Walmart CFO Resigns

By on October 19, 2015


Wal-Mart Stores Inc. Chief Financial Officer Charles Holley is set to resign at the end of the year and pass off his duties to Brett Biggs, an executive in the retailer’s international division.

Biggs, 47, joined Wal-Mart in 2000 and currently serves as CFO of the firm’s international holdings, the Bentonville, Arkansas-based entity announced in a statement.

Holley, 59, will stay on until Jan. 31 to help with the transition, which was one of several management changes that Wal-Mart announced on Friday.

Biggs will be under pressure to manage a tight ship. Wal-Mart’s effort to raise wages and improve training programs is adding $1 billion in expenses, increasing the importance of cutting costs elsewhere. The retailer eliminated hundreds of jobs at its headquarters last week in a move that Chief Executive Officer Doug McMillon said would make Wal-Mart “a more nimble organization.”

Wal-Mart also has reorganized the management structure in its stores and added staff hours to make sure more checkouts are open during peak times. And the company has gotten more aggressive about asking vendors to pay fees for using its warehouses and distribution centers.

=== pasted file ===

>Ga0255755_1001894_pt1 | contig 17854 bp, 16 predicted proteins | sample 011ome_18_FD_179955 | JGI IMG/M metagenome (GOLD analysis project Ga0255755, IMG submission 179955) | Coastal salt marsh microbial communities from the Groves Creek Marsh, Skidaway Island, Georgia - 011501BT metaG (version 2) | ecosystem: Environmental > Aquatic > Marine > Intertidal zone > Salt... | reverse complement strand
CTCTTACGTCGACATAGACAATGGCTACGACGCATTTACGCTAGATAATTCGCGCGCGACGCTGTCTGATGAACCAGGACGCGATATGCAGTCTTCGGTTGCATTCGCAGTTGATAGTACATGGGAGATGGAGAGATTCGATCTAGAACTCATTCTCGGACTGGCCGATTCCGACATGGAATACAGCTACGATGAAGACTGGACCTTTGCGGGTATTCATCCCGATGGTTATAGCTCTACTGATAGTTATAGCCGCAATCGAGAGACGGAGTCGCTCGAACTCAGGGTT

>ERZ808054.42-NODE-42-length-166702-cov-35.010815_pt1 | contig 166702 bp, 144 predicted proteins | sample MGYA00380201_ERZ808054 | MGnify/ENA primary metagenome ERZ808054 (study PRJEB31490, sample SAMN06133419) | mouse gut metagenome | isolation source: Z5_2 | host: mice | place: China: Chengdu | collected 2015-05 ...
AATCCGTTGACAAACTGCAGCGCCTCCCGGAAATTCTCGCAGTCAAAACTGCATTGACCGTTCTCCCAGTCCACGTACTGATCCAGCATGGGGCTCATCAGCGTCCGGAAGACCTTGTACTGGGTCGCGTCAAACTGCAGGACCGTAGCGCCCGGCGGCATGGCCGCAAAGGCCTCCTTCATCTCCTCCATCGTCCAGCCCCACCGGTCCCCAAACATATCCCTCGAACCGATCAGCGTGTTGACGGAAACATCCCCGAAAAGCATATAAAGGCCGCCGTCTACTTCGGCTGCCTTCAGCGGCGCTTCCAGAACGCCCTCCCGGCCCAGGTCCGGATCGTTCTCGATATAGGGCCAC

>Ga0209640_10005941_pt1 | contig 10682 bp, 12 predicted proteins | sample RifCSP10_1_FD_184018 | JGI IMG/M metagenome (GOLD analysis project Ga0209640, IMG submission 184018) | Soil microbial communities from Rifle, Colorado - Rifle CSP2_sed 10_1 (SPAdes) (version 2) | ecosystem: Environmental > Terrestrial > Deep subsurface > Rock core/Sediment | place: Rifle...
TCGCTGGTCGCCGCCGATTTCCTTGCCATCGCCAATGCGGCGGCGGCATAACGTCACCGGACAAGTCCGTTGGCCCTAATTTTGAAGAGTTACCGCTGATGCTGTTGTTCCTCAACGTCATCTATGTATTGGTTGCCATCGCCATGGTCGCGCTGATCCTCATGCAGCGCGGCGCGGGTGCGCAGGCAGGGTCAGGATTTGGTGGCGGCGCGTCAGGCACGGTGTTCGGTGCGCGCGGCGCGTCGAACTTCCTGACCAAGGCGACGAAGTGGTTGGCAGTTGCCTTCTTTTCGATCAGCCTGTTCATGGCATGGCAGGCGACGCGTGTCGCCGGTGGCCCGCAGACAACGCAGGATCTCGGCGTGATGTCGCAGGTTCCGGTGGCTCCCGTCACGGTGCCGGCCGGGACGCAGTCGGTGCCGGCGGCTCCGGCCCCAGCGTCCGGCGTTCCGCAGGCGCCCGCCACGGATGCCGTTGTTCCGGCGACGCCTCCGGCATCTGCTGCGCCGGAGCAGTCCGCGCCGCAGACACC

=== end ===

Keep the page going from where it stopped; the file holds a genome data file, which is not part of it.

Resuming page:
Biggs has held roles in the company’s Sam’s Club division as well as international strategy and mergers and acquisitions. Holley has served as Wal-Mart’s CFO since December 2010.

“He made the decision,” said Randy Hargrove, a Wal-Mart spokesman. “He felt the timing was right to announce his retirement.”

Earnings fell short of analysts’ estimates last quarter, and the company cut its forecast for the year. The weak results have contributed to Wal-Mart’s 22 percent stock decline this year. Wal-Mart shares were little changed at $66.63 as of 11:26 a.m. in New York.

Wal-Mart said in a separate statement Friday that Steve Bratspies would become chief merchandising officer for U.S. stores, overseeing all product categories across the company’s more than 4,500 domestic locations. Bratspies most recently was executive vice president of food for the U.S. division and led an overhaul of the retailer’s grocery aisles. The change is effective Oct. 19.

Charles Redfield, currently an executive at Sam’s Club, will take on the food role.